BRIDGE TO SOMEWHERE 2: The Campaign Trail

Four more weeks of nail biting and
backbiting (an ongoing weekly summary of the presidential campaign).

 

BY BEN WESTOFF

Oct. 13, 2008 – something in the Ayers: Whereas
last week liberals couldn’t stop whining about Sarah Palin, this week they
experienced bliss rivaling that semester abroad clubbing in London. Though many dared not speak the word
“landslide” aloud, it was on everyone’s minds, as each new poll
showed a larger Barack Obama lead. Whereas Democrats were once concerned with
stealing swing states like New Hampshire, Iowa, Ohio and Florida, now it was
more like, “Virginia and North Carolina are pretty much in the bag, but
will we win West Virginia?”

Congressional races could be even more lopsided, with Democrats expected to
pick up some 20 seats or more in the house and approach a nuclear-holocaust
proof 60 seats in the senate. As the global financial crisis worsens, the
donkeys’ poll numbers creep further up.

Though most Americans are more concerned with the hemorrhaging of their
retirement accounts, the deterioration of their home values or finding a cheap
place to stock up on canned beans and flares, left-leaners feel something like
Charlie Bucket after finding his golden ticket. (Never mind how we’re going to
pay for Grandpa Joe’s social security or Violet Beauregarde’a quadruple
bypass.)

Still, pesky pollsters like John Zogby — whose surveys only have had Obama up
by three or four points — keeps insisting that this thing is far from over,
and some weekend polls gave back a point or two to McCain. The small (dead
cat?) bounce can probably be attributed to the campaign’s shift towards tying
Obama to Bill Ayers, the Weather Underground cofounder who bombed public
buildings in the hippie era, including a 1970 botched explosion in Greenwich
Village that killed an associate, a friend, and a girlfriend. When Obama was
first running for office, Ayers hosted a coffee for him, and they’ve served on
boards together and both live in Hyde Park, Chicago.

It seems fairly certain that Obama is, or was, better pals with this guy than
he’s let on. (“I assumed that he had been rehabilitated,” he
strangely told radio talk show host Michael Smerconish.) Still, Sarah Palin’s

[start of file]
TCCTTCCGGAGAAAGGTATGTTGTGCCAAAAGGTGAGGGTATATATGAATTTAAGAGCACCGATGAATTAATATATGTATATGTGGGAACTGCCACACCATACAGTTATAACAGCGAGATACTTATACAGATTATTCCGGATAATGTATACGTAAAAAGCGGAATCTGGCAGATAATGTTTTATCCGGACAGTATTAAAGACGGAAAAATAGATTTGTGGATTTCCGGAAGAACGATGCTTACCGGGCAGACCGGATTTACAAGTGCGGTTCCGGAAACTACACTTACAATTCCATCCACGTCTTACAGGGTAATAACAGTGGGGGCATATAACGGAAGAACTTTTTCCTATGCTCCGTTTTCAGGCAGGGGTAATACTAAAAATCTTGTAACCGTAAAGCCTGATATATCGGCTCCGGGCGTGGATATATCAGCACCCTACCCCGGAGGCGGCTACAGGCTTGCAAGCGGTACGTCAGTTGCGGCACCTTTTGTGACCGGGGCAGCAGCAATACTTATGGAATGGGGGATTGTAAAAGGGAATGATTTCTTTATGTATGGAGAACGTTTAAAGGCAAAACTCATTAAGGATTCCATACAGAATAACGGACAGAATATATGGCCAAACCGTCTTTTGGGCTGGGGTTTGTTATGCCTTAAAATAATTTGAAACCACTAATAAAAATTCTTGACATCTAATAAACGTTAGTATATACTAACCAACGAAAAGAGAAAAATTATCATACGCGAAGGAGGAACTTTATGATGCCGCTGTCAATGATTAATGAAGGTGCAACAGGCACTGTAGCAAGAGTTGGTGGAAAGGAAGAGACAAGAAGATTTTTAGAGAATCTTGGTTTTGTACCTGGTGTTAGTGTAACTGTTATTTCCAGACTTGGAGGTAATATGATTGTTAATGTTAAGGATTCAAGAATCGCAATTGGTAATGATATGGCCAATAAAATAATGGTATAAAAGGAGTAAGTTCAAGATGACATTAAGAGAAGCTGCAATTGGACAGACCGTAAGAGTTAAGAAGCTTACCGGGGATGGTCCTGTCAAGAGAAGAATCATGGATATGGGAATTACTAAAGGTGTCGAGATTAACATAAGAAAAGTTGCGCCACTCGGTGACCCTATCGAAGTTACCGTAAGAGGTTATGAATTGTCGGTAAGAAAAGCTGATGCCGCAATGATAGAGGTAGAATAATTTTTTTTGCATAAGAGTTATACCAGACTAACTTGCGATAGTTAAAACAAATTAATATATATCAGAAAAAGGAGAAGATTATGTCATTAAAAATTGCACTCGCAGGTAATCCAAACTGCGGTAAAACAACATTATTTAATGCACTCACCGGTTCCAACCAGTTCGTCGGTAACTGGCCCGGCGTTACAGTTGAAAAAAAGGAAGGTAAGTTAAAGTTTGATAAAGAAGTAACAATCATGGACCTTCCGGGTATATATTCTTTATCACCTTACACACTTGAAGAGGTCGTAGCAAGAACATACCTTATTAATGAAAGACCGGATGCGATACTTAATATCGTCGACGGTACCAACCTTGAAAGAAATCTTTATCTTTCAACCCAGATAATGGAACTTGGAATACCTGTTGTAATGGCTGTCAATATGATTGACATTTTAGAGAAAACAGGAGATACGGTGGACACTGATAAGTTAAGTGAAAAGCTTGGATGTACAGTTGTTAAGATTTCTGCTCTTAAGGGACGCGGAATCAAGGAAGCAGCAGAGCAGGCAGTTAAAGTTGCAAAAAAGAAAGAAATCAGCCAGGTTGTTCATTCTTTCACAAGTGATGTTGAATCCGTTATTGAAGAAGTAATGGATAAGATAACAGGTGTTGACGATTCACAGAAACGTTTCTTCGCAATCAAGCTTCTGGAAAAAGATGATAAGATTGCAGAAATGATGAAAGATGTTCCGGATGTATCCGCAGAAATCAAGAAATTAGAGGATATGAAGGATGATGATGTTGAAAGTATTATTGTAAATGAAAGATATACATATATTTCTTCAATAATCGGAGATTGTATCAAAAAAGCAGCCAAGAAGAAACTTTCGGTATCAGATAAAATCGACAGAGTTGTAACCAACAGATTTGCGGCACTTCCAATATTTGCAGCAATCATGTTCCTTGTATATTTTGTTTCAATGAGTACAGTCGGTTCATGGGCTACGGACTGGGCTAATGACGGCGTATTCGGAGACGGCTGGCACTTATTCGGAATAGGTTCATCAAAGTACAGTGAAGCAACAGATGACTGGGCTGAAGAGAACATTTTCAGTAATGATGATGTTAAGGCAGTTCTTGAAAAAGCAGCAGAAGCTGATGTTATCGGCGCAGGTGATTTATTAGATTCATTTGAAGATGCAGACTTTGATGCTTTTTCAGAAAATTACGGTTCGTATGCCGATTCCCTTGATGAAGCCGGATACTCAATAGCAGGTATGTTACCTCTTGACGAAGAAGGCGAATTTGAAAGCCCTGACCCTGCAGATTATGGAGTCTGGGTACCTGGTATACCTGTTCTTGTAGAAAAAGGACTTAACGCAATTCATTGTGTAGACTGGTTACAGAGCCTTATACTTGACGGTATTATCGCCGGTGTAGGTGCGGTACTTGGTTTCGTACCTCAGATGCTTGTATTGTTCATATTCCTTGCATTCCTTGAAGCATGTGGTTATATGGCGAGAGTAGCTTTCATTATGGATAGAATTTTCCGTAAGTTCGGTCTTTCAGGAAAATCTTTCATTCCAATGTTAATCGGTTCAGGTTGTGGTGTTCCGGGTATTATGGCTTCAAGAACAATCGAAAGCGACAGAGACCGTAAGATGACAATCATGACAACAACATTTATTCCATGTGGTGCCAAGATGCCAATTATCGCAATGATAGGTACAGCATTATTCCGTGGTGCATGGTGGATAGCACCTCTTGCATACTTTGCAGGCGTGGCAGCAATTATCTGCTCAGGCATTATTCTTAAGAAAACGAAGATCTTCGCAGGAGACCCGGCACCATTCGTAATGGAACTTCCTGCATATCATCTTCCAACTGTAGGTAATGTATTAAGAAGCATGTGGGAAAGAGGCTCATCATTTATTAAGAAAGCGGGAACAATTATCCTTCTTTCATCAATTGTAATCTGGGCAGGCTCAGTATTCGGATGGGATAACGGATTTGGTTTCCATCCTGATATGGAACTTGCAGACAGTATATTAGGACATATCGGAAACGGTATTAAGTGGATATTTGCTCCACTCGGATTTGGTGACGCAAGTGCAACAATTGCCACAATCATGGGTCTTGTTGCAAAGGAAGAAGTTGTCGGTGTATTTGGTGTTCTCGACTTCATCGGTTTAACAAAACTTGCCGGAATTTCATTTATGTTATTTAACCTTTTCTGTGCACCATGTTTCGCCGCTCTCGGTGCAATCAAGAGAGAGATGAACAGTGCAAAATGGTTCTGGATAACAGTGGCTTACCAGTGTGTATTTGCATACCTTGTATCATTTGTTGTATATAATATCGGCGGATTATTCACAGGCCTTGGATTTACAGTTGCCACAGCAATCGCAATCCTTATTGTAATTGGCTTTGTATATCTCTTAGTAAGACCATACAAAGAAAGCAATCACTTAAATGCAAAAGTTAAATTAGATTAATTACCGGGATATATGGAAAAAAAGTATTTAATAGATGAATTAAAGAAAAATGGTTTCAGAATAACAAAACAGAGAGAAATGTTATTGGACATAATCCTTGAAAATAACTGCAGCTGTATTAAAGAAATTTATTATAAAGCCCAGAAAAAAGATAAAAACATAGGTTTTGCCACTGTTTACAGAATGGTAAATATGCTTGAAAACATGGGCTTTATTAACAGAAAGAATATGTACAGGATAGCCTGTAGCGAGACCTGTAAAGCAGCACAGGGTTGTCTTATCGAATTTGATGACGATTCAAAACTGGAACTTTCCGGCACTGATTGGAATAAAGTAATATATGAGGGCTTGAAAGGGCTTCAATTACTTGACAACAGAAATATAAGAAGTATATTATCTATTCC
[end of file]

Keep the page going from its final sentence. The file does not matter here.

claim that he’s been “palling around with terrorists” seems unlikely
to catch on with the wider electorate. Ayers is white, wealthy and an education
professor at University of Illinois in Chicago –
not exactly what those Pennsyltucky
Mountain Dew-gulpers
think of as a terrorist. For God’s sake Bob Dylan mentions his former
organization in his AOR-staple “Subterranean Homesick Blues,” and
nothing is more American than classic rock.

In fact, McCain neglected to mention the issue at the second Presidential
debate last week,  perhaps wary of a line of attack reminiscent of Bush
surrogates’ 2000 suggestions that he’d fathered an illegitimate black child.
McCain appeared briefly to take the high road, but still managed to bungle the
debate, referring to Obama as “that one” and wandering around the
stage bow-leggedly. Not that things went well for Obama, either; he rarely
answered the questions posed, and when he did used statistics obnoxiously.
“We also have to look at where some of our tax revenues are going,”
he said at one point. “So when Senator McCain proposes a $300 billion tax
cut, a continuation not only of the Bush tax cuts, but an additional $200
billion that he’s going to give to big corporations, including big oil
companies, $4 billion worth, that’s money out of the system.”

(Perhaps the real losers in the debate were the viewers. Tom Brokaw, who, with
his failing vision and blond bob seems more irrelevant by the minute, managed
not to pick a single interesting question out of the thousands culled from Nashville debate
attendees and over the internet. Focusing on the economy, foreign affairs and
health care, he couldn’t come up with anything to knock the pair off of their
talking points.)

In any case, despite the plethora of positive poll numbers, liberals still have
reason to be nervous. Like one of the grooms in Runaway Bride, they worry this
thing could turn sour at the last minute. (I promise that’s my last Julia
Roberts reference.) Folks in their twenties and thirties (like me) have seen
Republicans come up victorious in most presidential elections in our lifetimes,
and one suspects McCain’s still got tricks up his crusty old sleeves.

One possibility, floated by The New York
Times’
Bill Kristol this weekend, is for McCain to simply toss out his
current playbook altogether and reassume the free-wheeling persona the
mainstream media fell in love with back in 2000. We all know McCain is capable
of thinking outside the box. After all, in the final days of his losing primary
effort to Bush he inexplicably started trashing Christian conservatives. If he
did something similarly nuts this time around – dumping Palin as a running mate
in favor of Brett Favre? Spending a week tied to the CEO of Goldman Sachs? –
the race would could take on new life quickly. Though these examples may seem
far-fetched, you can probably expect something even wackier.

 

[Each week Ben Westhoff dissects the political landscape for BLURT. You can read last week’s column HERE.]

 

 

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